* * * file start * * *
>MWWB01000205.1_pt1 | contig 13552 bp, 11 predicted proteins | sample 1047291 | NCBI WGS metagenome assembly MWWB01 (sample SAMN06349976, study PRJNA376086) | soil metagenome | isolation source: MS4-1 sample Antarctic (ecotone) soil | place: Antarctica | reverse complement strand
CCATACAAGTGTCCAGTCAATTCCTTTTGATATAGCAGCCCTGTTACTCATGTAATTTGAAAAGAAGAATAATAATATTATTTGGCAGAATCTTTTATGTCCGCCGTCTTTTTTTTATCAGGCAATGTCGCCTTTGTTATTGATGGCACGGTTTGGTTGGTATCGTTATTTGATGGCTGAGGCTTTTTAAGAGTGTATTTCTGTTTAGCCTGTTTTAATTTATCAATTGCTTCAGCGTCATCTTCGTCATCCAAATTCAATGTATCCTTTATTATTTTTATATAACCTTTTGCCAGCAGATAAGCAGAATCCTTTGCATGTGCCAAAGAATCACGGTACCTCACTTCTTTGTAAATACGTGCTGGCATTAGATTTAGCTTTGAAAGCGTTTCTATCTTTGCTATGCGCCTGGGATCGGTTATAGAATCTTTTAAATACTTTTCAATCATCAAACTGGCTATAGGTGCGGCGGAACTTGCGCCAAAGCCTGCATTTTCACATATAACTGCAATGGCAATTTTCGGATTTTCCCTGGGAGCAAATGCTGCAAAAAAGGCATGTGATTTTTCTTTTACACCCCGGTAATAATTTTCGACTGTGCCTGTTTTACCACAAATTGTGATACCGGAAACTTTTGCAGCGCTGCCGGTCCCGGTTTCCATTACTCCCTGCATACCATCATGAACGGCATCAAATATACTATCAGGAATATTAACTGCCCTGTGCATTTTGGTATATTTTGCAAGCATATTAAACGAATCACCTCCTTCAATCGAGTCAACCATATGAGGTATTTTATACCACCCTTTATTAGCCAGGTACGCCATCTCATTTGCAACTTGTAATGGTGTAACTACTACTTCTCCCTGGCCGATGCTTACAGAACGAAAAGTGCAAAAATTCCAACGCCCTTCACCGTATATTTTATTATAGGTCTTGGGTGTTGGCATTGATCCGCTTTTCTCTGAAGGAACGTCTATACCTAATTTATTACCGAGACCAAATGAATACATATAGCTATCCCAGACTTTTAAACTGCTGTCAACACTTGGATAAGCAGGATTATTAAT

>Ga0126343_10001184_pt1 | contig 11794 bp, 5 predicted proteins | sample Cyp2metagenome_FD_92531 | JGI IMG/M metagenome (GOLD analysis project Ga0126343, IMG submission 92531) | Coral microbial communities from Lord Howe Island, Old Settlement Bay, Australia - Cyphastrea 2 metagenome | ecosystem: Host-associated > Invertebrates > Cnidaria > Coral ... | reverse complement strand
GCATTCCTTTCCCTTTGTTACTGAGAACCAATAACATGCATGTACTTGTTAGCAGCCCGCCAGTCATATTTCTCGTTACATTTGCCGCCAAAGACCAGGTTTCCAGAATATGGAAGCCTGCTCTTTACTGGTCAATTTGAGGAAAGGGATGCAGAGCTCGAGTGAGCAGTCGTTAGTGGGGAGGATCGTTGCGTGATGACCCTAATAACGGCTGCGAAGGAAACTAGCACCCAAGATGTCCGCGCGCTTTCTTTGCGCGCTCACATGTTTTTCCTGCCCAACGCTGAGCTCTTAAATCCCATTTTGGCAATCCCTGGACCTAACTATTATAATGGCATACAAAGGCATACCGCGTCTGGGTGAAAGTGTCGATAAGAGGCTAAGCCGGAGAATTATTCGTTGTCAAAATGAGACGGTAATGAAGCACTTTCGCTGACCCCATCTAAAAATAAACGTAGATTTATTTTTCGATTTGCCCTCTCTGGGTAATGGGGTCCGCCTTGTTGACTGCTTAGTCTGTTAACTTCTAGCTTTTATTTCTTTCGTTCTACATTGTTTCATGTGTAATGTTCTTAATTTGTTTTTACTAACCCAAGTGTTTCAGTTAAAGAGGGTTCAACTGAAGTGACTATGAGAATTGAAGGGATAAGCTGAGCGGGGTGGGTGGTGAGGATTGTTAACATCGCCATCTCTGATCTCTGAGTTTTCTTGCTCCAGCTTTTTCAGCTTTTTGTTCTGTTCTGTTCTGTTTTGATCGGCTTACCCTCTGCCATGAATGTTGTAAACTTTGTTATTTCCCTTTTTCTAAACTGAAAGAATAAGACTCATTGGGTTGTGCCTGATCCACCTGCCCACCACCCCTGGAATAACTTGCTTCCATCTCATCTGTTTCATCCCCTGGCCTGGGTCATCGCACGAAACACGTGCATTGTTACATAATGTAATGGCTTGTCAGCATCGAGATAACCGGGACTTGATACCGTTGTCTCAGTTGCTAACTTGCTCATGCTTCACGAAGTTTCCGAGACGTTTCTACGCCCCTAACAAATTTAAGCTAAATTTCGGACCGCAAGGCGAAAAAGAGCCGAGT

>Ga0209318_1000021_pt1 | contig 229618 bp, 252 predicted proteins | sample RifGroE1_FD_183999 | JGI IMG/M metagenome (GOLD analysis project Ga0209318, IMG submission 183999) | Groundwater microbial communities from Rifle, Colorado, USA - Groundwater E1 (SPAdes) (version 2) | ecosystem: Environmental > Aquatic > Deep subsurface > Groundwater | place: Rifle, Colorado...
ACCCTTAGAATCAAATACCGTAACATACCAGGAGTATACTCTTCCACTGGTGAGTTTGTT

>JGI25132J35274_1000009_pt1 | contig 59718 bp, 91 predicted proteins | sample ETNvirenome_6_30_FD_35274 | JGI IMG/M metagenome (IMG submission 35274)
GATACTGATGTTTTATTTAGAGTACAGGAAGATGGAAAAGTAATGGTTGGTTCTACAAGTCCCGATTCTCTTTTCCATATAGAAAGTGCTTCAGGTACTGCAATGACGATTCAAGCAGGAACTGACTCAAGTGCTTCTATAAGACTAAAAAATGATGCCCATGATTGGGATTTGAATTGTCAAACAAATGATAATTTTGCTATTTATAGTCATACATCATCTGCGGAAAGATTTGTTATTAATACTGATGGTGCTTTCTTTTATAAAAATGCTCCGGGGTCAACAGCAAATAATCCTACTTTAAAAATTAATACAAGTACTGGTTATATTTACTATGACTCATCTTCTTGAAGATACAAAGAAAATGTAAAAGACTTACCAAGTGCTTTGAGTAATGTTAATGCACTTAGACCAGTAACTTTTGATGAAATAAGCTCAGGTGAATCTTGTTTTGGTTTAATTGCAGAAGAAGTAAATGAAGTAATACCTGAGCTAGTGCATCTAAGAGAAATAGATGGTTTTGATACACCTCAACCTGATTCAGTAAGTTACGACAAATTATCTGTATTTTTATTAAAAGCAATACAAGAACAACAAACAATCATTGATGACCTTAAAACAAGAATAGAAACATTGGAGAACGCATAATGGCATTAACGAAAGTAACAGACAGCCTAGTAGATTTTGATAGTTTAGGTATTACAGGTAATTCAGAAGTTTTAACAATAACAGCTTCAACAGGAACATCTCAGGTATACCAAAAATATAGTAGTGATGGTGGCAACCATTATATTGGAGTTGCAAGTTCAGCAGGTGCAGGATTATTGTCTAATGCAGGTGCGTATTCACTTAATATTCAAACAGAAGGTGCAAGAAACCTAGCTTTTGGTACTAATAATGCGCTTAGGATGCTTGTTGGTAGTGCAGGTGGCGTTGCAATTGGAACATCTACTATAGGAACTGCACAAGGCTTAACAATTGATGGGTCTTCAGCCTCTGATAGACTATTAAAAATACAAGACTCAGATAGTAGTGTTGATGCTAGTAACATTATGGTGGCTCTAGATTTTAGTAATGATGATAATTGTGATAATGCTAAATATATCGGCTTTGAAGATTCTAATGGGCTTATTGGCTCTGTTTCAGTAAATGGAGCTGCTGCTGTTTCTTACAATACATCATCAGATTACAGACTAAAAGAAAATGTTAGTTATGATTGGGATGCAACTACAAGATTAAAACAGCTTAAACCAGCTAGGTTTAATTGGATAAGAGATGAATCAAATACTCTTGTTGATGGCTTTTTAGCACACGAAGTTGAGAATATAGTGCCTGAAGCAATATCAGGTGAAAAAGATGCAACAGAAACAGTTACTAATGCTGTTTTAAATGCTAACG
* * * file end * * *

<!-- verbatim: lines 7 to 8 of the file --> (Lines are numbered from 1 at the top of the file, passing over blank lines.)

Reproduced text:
>JGI25132J35274_1000009_pt1 | contig 59718 bp, 91 predicted proteins | sample ETNvirenome_6_30_FD_35274 | JGI IMG/M metagenome (IMG submission 35274)
GATACTGATGTTTTATTTAGAGTACAGGAAGATGGAAAAGTAATGGTTGGTTCTACAAGTCCCGATTCTCTTTTCCATATAGAAAGTGCTTCAGGTACTGCAATGACGATTCAAGCAGGAACTGACTCAAGTGCTTCTATAAGACTAAAAAATGATGCCCATGATTGGGATTTGAATTGTCAAACAAATGATAATTTTGCTATTTATAGTCATACATCATCTGCGGAAAGATTTGTTATTAATACTGATGGTGCTTTCTTTTATAAAAATGCTCCGGGGTCAACAGCAAATAATCCTACTTTAAAAATTAATACAAGTACTGGTTATATTTACTATGACTCATCTTCTTGAAGATACAAAGAAAATGTAAAAGACTTACCAAGTGCTTTGAGTAATGTTAATGCACTTAGACCAGTAACTTTTGATGAAATAAGCTCAGGTGAATCTTGTTTTGGTTTAATTGCAGAAGAAGTAAATGAAGTAATACCTGAGCTAGTGCATCTAAGAGAAATAGATGGTTTTGATACACCTCAACCTGATTCAGTAAGTTACGACAAATTATCTGTATTTTTATTAAAAGCAATACAAGAACAACAAACAATCATTGATGACCTTAAAACAAGAATAGAAACATTGGAGAACGCATAATGGCATTAACGAAAGTAACAGACAGCCTAGTAGATTTTGATAGTTTAGGTATTACAGGTAATTCAGAAGTTTTAACAATAACAGCTTCAACAGGAACATCTCAGGTATACCAAAAATATAGTAGTGATGGTGGCAACCATTATATTGGAGTTGCAAGTTCAGCAGGTGCAGGATTATTGTCTAATGCAGGTGCGTATTCACTTAATATTCAAACAGAAGGTGCAAGAAACCTAGCTTTTGGTACTAATAATGCGCTTAGGATGCTTGTTGGTAGTGCAGGTGGCGTTGCAATTGGAACATCTACTATAGGAACTGCACAAGGCTTAACAATTGATGGGTCTTCAGCCTCTGATAGACTATTAAAAATACAAGACTCAGATAGTAGTGTTGATGCTAGTAACATTATGGTGGCTCTAGATTTTAGTAATGATGATAATTGTGATAATGCTAAATATATCGGCTTTGAAGATTCTAATGGGCTTATTGGCTCTGTTTCAGTAAATGGAGCTGCTGCTGTTTCTTACAATACATCATCAGATTACAGACTAAAAGAAAATGTTAGTTATGATTGGGATGCAACTACAAGATTAAAACAGCTTAAACCAGCTAGGTTTAATTGGATAAGAGATGAATCAAATACTCTTGTTGATGGCTTTTTAGCACACGAAGTTGAGAATATAGTGCCTGAAGCAATATCAGGTGAAAAAGATGCAACAGAAACAGTTACTAATGCTGTTTTAAATGCTAACG